As ZTNA places distrust and verification at its core. It represents a paradigm shift from traditional, perimeter-centric defense approaches to a proactive security framework, in line with modern security requirements that demand careful scrutiny of all organizations and data flows to mitigate risk: ZTNA promotes continuous monitoring of network traffic and user activity, which is also reflected in the DORA and NIS2 regulations that rely on continuous monitoring and compliance reporting too. By implementing the ZTNA principles, organizations should gain detailed insight into their network activity and comply with regulatory requirements. ZTNA supports a risk-based approach to access control which enables dynamic access decisions based on user identity, device health and contextual information, aligned with the themes of DORA and NIS2.

In addition, ZTNA emphasizes the importance of rapid incident detection and response to mitigate the impact of security breaches. ZTNA urges organizations to improve their incident response capabilities by quickly detecting and containing security incidents to limit the potential impact on critical business processes. It advocates a mindset that assumes malicious actors have already breached defenses, which is a departure from traditional paradigms based on blind trust.

Practical steps for implementing a robust, ZTNA, NIS2 and DORA-enabled architecture include:

  • Visibility: Understand application and workload communication.
  • Segmentation: Control remote connections and lateral movement.
  • Monitoring: Use analytics for threat detection.

Network-related protection applications, such as firewalls and intrusion prevention systems (IPS), are only the basics for meeting security requirements in both IT and OT environments. However, as attackers increasingly target industrial areas, the ability to analyze traffic without inspecting the data packets itself e.g. for industrial protocols like Modbus becomes crucial. While Security Information and Event Management (SIEM) solutions can collect logs from various assets, they may not provide a comprehensive view of network and host activity in OT environments.

Network defense is a complementary measure to endpoint protection and a critical step in mitigating undetected vulnerabilities, when endpoint protection faces challenges in OT-based production facilities, due to technical limitations and warranty restrictions, resulting in many devices operating without adequate protection.

How an AI-powered Network Detection and Response (NDR) system like ExeonTrace addresses challenges in (co-)monitoring OT security and ensures compliance with regulations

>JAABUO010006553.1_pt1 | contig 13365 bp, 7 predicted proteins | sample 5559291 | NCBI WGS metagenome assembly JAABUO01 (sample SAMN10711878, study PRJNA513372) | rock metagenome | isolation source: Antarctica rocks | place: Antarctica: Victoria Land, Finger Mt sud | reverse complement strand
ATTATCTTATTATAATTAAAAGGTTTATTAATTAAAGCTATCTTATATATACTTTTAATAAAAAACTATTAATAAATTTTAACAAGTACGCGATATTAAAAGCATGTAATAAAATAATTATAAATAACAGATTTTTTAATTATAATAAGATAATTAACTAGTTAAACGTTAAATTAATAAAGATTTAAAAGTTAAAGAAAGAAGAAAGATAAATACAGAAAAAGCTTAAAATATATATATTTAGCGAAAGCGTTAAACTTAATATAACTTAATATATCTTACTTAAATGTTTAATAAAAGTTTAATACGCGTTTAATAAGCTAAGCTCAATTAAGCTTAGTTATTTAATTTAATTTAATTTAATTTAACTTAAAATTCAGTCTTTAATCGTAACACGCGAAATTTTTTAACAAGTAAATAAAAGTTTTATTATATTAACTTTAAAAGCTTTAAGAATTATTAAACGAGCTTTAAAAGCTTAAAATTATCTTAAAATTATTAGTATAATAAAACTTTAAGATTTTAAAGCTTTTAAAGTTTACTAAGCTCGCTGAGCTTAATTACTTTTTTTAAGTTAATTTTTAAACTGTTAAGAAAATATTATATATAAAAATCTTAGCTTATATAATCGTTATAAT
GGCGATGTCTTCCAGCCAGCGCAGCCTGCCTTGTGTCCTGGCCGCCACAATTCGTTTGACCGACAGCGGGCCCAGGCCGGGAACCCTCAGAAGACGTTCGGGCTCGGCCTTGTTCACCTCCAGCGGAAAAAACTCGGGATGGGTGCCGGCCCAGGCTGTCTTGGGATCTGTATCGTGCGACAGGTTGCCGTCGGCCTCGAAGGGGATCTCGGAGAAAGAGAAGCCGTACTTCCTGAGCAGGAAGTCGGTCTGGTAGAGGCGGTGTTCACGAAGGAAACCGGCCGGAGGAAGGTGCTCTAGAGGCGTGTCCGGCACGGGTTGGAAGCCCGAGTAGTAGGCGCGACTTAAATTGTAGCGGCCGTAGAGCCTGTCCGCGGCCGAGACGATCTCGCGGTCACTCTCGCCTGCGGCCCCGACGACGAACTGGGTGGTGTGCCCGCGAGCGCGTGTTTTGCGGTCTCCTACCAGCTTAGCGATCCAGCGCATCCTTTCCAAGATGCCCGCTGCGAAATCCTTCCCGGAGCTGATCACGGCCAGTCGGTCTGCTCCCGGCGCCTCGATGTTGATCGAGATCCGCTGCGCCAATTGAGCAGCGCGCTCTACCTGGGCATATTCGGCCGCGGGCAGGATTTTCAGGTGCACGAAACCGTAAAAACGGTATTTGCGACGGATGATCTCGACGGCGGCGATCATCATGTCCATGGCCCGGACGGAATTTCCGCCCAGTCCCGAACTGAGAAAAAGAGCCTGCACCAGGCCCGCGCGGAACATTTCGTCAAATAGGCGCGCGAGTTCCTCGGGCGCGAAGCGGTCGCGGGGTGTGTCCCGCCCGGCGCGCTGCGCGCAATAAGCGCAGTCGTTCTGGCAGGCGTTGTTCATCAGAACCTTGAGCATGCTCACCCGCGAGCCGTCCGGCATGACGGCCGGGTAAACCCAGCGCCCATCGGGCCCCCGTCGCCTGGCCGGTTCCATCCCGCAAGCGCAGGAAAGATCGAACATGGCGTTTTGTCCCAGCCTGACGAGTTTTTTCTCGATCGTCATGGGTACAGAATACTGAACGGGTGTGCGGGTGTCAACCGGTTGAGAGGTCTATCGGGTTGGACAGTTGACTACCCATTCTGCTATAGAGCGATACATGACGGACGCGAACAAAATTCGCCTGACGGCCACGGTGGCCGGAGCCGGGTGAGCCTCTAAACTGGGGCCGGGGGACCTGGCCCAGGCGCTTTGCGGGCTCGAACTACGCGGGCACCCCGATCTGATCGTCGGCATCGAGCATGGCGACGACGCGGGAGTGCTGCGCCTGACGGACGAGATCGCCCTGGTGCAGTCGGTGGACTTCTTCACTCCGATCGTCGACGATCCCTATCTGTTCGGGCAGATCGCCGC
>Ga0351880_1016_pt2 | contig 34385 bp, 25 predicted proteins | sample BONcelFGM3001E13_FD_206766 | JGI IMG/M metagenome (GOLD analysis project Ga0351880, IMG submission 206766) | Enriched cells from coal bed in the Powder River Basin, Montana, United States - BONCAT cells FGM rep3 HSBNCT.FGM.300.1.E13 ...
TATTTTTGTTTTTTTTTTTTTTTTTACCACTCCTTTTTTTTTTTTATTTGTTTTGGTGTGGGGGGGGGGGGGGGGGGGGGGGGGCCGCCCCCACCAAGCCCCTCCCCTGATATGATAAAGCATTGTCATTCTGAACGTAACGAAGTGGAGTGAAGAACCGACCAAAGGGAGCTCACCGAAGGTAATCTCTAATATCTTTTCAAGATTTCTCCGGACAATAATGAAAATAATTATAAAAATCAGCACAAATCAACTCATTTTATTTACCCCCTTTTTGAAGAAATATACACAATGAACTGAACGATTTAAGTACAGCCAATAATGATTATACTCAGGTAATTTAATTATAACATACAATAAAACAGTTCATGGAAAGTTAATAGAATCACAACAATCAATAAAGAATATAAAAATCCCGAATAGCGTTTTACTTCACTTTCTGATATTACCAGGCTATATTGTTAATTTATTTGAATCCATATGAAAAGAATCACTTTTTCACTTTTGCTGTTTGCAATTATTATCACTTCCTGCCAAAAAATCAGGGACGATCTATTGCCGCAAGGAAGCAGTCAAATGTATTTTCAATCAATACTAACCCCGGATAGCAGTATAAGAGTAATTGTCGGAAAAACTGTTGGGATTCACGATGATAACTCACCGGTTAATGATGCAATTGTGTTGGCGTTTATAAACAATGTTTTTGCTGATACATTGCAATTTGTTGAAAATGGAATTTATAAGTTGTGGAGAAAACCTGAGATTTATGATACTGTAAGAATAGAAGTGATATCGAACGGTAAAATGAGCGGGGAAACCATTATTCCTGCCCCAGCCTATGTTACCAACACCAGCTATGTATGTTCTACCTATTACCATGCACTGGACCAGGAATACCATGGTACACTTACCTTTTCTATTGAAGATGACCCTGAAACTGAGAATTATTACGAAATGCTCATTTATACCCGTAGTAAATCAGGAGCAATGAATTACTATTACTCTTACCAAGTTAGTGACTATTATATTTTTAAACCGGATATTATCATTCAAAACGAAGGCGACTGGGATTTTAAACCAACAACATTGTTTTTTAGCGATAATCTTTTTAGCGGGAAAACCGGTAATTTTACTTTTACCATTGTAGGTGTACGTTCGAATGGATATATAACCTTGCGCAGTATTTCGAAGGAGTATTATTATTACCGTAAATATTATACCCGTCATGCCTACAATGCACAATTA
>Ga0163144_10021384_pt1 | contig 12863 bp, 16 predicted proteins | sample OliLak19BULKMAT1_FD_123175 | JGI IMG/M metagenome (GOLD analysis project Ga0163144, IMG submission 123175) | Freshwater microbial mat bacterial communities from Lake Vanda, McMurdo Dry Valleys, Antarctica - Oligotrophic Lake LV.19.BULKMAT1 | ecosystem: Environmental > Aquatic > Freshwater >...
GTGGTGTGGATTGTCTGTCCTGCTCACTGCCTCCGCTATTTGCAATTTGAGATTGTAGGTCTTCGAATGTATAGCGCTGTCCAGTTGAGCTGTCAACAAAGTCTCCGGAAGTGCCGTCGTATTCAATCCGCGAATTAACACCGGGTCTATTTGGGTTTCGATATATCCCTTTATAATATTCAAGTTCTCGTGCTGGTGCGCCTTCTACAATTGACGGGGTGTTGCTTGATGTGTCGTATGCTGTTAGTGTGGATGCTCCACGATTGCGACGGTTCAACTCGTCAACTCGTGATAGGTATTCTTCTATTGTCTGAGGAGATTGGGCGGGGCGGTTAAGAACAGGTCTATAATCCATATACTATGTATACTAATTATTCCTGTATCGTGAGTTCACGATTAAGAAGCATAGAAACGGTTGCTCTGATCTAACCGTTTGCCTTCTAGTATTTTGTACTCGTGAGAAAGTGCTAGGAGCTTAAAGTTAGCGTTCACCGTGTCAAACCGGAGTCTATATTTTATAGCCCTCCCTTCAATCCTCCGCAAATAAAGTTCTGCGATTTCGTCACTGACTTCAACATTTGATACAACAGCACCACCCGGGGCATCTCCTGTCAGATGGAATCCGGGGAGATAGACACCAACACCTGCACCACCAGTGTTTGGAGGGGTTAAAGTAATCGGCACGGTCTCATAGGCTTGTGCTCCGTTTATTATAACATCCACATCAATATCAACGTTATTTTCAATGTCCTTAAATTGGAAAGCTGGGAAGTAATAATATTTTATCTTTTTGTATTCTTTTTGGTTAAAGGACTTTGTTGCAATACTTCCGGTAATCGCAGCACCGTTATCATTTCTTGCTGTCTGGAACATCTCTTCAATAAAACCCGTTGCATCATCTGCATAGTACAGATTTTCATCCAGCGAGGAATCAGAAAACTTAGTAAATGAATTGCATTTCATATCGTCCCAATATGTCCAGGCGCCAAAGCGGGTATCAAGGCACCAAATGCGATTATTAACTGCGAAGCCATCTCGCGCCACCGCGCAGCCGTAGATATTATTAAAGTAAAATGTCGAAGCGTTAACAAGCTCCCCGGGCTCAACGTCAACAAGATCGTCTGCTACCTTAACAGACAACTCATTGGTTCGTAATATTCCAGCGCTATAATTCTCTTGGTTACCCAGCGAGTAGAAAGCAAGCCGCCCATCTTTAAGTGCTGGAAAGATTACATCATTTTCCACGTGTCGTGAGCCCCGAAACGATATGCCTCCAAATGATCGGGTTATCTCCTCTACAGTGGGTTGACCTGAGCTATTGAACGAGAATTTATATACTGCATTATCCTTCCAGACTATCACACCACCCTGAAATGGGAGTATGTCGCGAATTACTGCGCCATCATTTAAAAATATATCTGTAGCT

An NDR like ExeonTrace leverages machine learning to detect and respond to network threats. It establishes normal patterns in network traffic and identifies deviations that may indicate malicious activity. While most network traffic is now encrypted, ExeonTrace monitors and analyzes network communication and uses AI and machine learning to enhance threat detection.

Files traversing the network are often encrypted and cannot be easily decoded through passive monitoring. ExeonTrace recognizes file traversal patterns across the network, even in encrypted environments by analyzing their behavior to enhance visibility and threat detection.

Traditional NDR solutions rely on traffic mirroring, which becomes challenging due to increased encryption, distributed IO and OT networks, and higher bandwidths. ExeonTrace avoids this limitation by analyzing lightweight log data instead of relying solely on traffic mirroring. It collects metadata from existing network sources (such as switches and firewalls) without needing hardware sensors. And its open and future-proof architecture allows easy deployment without major changes to existing infrastructure.

ExeonTrace provides comprehensive visibility, efficient threat detection, and rapid incident response and it aligns with NIS2 and DORA requirements by continuously monitoring IT, cloud, and OT networks. It detects anomalies, prevents attackers from moving undetected between environments, and strengthens overall cybersecurity and the absence of hardware appliances simplifies deployment and maintenance, ensuring scalability and compliance.

See ExeonTrace in Action

Ready to experience NDR and see how ExeonTrace can detect anomalies and potential cyber threats throughout your entire network?

Klaus Nemelka


Klaus Nemelka

Product Marketing Manager